Ally: National Love Your Pet Day

February 20, 2020: Happy National Love Your Pet Day!
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Aren’t these the cutest pets you ever did see!? Apparently, we’re a predominately dog group of friends & family but I would like to celebrate all pets!
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Ally comes from the Latin word alligare, meaning “to bind to.” If you’re a pet person I feel this is a wonderful Being Well & Balanced Ally. Throughout my life we’ve always had pets, mostly dogs and cats. However, we did have a bunny for a bit and also got to take care of stray ducklings and baby chipmunks for a small window of time since we lived in a county park with my dad being the park ranger (people think they’re helping the baby animals by taking them out of their natural habitat… this is generally not helpful).
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Anyways, pets are amazing, for so many reasons. It may be cliche to say, but pets truly become part of the family. It’s no secret- we spoil our pets!… But my thought about this is, why would you have a pet if you’re not going to spoil it!? This doesn’t mean we don’t train our pets or have rules… we definitely do (except for our cat- because he’s a cat and they do what they please), but from training our current dog, it’s very obvious they want to be trained. Dogs want to know the lines and boundaries and expectations. It helps them feel safe and loved. And when they feel safe and loved, it helps the relationship blossom into the most extraordinary experience!
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On this day (and all days, because what other health & wellness ally is better than a living being!?) take a few extra minutes to pet, cuddle, and love your pet. Because while we have our super busy, stressful, hectic lives, our pets are there through it all, just wanting to be here for us and love us, unconditionally. And in my opinion, that is the true meaning of life.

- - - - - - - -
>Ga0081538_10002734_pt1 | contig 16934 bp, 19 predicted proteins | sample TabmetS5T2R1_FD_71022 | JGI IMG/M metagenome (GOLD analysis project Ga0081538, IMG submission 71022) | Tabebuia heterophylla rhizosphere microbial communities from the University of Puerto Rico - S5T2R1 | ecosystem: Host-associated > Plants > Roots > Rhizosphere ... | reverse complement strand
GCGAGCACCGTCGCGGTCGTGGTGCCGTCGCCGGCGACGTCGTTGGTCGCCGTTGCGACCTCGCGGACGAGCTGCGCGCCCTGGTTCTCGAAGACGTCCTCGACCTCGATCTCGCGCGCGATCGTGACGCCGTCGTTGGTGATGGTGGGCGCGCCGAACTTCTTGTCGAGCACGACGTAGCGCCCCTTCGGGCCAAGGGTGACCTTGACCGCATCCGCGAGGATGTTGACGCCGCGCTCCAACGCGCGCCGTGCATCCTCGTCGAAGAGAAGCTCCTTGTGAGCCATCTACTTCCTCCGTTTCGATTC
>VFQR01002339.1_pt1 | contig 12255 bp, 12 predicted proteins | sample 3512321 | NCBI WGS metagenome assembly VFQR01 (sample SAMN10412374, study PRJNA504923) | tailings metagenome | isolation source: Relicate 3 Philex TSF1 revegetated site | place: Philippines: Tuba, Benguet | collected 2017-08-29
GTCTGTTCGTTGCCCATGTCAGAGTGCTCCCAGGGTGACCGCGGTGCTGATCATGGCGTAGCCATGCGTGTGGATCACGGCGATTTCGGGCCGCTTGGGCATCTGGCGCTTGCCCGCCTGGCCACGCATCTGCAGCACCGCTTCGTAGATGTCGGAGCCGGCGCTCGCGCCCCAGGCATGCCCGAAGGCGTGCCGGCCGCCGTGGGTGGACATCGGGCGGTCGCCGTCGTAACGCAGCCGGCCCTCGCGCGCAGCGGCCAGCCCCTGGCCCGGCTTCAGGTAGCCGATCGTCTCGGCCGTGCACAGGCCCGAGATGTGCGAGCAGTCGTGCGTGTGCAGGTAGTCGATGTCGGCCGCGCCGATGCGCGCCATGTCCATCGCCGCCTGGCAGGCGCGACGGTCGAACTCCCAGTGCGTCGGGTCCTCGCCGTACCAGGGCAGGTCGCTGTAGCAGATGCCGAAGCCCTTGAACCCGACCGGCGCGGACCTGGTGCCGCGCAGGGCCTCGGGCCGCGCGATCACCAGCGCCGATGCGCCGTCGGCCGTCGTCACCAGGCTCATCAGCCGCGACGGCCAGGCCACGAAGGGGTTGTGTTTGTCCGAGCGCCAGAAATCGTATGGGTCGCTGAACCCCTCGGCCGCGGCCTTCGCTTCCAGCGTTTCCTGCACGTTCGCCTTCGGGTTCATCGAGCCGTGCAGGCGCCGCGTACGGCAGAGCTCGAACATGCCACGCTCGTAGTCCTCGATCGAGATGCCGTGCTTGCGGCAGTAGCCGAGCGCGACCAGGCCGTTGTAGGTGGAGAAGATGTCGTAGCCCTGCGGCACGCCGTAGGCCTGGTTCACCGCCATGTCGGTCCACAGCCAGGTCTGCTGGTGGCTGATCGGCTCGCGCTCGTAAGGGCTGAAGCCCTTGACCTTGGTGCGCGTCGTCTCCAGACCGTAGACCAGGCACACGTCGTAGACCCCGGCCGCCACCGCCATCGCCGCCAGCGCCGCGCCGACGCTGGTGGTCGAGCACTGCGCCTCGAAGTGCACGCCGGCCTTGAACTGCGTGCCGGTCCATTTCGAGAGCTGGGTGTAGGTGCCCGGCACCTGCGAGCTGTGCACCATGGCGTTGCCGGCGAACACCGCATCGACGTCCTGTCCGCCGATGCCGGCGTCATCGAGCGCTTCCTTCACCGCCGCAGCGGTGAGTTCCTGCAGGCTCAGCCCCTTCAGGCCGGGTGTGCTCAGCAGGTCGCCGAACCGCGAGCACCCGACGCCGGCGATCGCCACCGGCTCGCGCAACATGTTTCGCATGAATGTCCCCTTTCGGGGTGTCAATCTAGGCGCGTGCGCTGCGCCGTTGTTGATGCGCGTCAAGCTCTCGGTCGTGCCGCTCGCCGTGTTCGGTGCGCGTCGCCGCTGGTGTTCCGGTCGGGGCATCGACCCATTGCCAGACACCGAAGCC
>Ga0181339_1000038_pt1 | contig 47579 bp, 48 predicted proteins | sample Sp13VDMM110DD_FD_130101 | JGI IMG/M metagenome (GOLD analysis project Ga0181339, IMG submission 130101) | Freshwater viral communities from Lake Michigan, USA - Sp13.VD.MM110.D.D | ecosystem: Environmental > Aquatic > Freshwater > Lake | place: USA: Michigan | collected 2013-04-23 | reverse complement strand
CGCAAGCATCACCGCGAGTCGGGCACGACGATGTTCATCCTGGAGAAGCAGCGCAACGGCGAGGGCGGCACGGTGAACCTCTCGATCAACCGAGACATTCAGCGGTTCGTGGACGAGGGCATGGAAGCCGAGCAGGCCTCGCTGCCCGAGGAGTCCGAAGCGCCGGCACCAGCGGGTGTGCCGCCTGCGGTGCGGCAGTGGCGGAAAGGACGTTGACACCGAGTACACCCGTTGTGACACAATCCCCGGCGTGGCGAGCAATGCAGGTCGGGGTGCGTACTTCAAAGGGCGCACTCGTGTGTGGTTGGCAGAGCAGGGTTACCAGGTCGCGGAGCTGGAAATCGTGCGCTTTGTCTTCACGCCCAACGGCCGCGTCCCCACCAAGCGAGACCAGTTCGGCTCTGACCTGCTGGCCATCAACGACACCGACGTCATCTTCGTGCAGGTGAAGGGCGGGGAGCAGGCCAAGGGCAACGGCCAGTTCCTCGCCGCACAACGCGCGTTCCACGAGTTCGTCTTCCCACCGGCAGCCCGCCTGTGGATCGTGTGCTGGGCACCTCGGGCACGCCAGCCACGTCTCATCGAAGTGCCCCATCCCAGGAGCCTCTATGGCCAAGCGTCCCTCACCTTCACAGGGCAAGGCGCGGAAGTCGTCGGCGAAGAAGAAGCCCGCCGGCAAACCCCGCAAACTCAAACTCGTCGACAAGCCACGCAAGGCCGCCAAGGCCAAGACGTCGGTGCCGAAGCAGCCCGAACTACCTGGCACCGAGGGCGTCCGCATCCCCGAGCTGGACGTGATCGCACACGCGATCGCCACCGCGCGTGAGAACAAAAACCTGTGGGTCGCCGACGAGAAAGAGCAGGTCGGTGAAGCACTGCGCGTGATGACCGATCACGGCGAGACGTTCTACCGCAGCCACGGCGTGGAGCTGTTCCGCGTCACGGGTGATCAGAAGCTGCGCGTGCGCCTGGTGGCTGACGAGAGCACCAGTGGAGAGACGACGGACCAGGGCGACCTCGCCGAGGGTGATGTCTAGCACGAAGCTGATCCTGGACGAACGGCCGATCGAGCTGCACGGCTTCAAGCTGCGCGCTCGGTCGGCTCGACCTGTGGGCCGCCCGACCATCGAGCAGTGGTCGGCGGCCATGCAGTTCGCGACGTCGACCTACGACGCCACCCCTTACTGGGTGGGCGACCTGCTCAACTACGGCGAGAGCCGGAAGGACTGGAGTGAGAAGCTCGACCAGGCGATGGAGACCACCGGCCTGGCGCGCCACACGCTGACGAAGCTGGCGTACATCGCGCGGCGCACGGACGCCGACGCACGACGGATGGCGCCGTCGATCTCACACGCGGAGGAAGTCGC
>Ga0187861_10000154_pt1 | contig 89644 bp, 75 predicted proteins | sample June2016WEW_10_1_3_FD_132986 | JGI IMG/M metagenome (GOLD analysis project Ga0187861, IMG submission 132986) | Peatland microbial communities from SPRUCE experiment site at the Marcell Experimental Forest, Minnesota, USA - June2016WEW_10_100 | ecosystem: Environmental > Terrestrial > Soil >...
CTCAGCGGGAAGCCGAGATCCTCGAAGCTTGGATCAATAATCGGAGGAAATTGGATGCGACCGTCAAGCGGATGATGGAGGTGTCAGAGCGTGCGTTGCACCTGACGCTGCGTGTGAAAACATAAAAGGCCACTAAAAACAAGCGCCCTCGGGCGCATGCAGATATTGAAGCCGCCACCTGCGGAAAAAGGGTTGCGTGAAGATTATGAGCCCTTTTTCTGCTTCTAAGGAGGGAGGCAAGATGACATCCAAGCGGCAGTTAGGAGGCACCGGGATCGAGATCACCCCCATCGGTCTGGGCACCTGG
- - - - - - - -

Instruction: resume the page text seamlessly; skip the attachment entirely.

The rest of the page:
My Cold & Flu Medicine Cabinet

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* photo credit: Amanda Sengbusch

Who knows at least one person who has been sick already this year!? It seems like each year more and more people are getting sick and the symptoms are lasting longer and longer! I’m so thankful for all the categories of medicine, but I do have a very special place in my heart for more natural remedies.
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EXTERNAL PATHOGENIC INVADER
According to Traditional Chinese Medicine (TCM), external pathogenic invaders (EPI) are what we refer to as cold and flu viruses/ bugs/ illnesses. In any given season there are EPIs floating about in the world. The health of your internal defense system, also known as wei qi “way chee,” will determine if you develop symptoms and become sick or if you’re able to fight off the infection and remain symptom free.
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-> If the EPI is strong and your wei qi is also strong, you may develop some symptoms but your body is most likely able to fight off the EPI.